This underscores the complicity of Washington’s European NATO allies in the escalating threats against Russia and China. NATO Secretary-General and former Norwegian Prime Minister Jens Stoltenberg told the BBC these deployments are “about the global approach of NATO, because China is coming closer to us. We see that in the Arctic, we see they are heavily investing in critical infrastructure in Europe, and we see of course China operating in cyberspace.”
Yesterday, Beijing condemned as “provocative” the flight of a US C-40A military transport plane over Taiwan, criticizing it for placing into question Washington’s commitment to the unity of China. A spokeswoman for Beijing’s Taiwan Affairs Office said the flight “harms our sovereignty, security and development interests and violates basic principles of international law and international relations.”
Already on June 5, the US guided missile destroyer USS Russell had transited the Taiwan Straits, leading Chinese Foreign Ministry spokesman Geng Shuang to ask Washington to “avoid damaging China-US relations and peace and stability across the Taiwan Strait.”
Washington’s escalating resort to military-police repression against workers at home goes hand-in-hand with a longstanding policy of eliminating all restrictions on its aggression abroad.
It aims to scrap the last remaining treaty limit on its nuclear arsenal, to which the Obama administration allocated $1 trillion in 2014-2024. After Washington repudiated the Anti-Ballistic Missile (ABM) treaty in 2001 to build “Star Wars” systems targeting enemy missiles, Trump scrapped the 1987 Intermediate-Range Nuclear Forces (INF) treaty in 2018. Now Washington aims to repudiate the New Strategic Arms Reduction Treaty (New START), originally signed in 1991.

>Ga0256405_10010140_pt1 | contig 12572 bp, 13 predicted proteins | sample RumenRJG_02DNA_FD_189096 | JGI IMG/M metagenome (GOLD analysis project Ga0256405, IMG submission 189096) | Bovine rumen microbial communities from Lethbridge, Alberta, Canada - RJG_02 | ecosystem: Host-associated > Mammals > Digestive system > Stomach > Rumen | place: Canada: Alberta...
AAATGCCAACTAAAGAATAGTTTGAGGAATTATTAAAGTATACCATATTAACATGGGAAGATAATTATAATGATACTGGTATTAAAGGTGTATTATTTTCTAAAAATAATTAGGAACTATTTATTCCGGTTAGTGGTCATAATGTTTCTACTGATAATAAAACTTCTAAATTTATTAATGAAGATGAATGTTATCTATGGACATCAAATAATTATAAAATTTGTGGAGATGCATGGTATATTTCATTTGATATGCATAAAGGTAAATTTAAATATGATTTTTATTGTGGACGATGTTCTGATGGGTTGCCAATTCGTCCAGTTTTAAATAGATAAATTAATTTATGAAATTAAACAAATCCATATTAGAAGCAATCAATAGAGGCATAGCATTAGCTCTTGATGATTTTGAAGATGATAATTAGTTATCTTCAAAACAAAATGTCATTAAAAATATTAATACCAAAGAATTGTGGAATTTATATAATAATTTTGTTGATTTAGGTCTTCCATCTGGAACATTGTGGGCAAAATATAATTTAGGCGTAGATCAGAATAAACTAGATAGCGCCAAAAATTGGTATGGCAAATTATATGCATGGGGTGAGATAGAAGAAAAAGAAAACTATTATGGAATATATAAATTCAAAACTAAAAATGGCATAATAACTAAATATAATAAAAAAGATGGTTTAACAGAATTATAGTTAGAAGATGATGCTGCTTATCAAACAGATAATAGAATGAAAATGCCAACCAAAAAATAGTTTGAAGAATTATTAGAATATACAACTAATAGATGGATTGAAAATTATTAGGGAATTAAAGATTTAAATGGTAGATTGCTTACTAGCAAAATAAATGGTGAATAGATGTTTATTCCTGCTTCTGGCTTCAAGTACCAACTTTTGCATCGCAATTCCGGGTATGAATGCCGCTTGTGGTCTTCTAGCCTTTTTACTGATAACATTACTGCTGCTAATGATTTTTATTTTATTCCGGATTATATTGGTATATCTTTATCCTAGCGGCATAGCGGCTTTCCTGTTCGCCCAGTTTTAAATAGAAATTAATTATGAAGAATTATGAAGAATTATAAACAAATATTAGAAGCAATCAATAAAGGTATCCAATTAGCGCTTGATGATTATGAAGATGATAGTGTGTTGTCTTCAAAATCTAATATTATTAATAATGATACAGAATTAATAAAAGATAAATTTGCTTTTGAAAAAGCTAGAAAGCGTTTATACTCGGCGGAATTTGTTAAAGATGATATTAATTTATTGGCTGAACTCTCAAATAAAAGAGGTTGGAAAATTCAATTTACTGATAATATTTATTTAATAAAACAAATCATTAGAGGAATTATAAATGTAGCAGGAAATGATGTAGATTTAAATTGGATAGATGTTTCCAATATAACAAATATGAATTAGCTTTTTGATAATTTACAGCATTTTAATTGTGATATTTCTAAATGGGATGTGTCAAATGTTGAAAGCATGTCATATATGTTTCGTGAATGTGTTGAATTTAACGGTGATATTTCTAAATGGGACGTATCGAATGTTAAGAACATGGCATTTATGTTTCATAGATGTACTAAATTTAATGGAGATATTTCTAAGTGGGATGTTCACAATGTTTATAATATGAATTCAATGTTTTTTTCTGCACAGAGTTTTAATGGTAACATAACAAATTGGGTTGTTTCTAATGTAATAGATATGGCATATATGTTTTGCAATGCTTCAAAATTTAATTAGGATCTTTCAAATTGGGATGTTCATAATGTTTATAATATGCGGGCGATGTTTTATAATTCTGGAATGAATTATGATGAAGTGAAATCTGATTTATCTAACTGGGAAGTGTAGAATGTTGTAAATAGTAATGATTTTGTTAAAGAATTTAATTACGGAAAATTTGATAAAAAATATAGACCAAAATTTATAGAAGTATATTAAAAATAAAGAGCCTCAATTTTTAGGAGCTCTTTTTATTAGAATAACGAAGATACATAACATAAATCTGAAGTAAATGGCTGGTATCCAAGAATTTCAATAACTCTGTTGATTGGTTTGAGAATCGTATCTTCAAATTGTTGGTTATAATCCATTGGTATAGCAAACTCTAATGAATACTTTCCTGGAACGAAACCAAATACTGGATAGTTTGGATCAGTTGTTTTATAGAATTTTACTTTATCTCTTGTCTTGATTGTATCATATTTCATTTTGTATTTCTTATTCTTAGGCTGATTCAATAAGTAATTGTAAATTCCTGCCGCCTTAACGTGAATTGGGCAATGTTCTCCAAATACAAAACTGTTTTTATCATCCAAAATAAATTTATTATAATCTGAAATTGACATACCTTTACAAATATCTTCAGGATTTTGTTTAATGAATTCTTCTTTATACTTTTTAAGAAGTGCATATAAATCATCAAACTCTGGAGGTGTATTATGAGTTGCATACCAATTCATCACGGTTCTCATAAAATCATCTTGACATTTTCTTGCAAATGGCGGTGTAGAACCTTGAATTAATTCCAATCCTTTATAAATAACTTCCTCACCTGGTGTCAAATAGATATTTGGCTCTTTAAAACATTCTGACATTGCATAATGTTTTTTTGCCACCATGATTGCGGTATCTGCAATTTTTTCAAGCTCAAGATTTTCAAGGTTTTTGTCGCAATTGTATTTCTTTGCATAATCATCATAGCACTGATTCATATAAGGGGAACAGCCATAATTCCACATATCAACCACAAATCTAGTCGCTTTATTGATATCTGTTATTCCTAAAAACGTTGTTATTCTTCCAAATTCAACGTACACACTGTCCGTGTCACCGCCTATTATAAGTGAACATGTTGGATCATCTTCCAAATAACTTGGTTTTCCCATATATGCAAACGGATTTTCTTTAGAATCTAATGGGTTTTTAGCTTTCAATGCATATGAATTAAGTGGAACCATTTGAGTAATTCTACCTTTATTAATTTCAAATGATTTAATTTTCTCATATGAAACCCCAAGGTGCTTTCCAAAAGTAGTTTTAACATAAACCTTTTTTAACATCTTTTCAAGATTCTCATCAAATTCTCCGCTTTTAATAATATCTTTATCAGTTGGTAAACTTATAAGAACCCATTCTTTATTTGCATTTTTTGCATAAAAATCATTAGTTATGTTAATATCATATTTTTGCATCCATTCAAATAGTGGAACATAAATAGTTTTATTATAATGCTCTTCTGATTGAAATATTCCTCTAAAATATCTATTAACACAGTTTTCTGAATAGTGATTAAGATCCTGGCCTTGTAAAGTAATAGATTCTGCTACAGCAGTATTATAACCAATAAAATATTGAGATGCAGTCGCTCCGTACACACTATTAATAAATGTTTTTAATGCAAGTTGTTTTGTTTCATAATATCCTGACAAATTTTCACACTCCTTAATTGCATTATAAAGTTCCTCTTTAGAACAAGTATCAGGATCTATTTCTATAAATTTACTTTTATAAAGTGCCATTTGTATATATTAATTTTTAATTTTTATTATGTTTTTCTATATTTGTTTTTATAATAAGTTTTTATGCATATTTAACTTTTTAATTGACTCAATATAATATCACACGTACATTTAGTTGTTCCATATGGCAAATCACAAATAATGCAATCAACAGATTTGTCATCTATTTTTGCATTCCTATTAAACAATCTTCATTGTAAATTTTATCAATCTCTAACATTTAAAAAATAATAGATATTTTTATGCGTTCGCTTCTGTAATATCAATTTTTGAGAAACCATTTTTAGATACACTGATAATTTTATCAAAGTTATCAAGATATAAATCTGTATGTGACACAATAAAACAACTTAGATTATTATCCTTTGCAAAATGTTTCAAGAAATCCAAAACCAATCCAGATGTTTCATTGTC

While Russia has offered to extend the treaty for five years, Trump has refused to negotiate unless China joins the talks and accept limits to its nuclear arsenal. However, Beijing has refused.
Chinese Foreign Ministry spokesperson Hua Chunying said, “As is known to all, China's nuclear power is not on the same order of magnitude as that of the United States and Russia… Not participating in trilateral talks does not mean China will be absent in the global efforts on nuclear disarmament. It is the United States who has been obstructing these efforts and walking further down the wrong path of being a quitter.” Hua said Washington is trying to “shift responsibility to others” as it scraps arms control treaties.
Indeed, the various US conflicts with Russia and China are ever more bound up with moves by the Moscow and Beijing regimes to deter Washington from attacking them, including potentially with nuclear weapons. Thus, the French Institute for Foreign Relations (IFRI) points to the nuclear dimension of conflict over the South China Sea, where China has a key nuclear missile submarine base on Hainan Island. It compares China’s policy with the Soviet Union’s Cold War policy of hiding submarines in the inland Sea of Okhotsk, where they could threaten to launch a counterstrike on the United States if Washington attacked the USSR with nuclear weapons.
The IFRI writes, “Too vulnerable to allied anti-submarine warfare assets to conduct deterrent patrols outside protected waters, Soviet nuclear missile submarines were confined to the heavily-guarded Sea of Okhotsk, relying on the long range of their ballistic missiles to create an effective nuclear deterrent. Similarly, the construction of military outposts and airfields on the various disputed islands of the South China Sea may be part of a larger effort to build a ring of protection for Chinese nuclear missile submarines to patrol safely.”
These mounting conflicts and threats of nuclear war constitute a warning to workers in America and internationally. The more opposition mounts in the working class against social inequality and police repression, the more aggressively the imperialist ruling classes turn towards war—even if it has the most catastrophic consequences for humanity.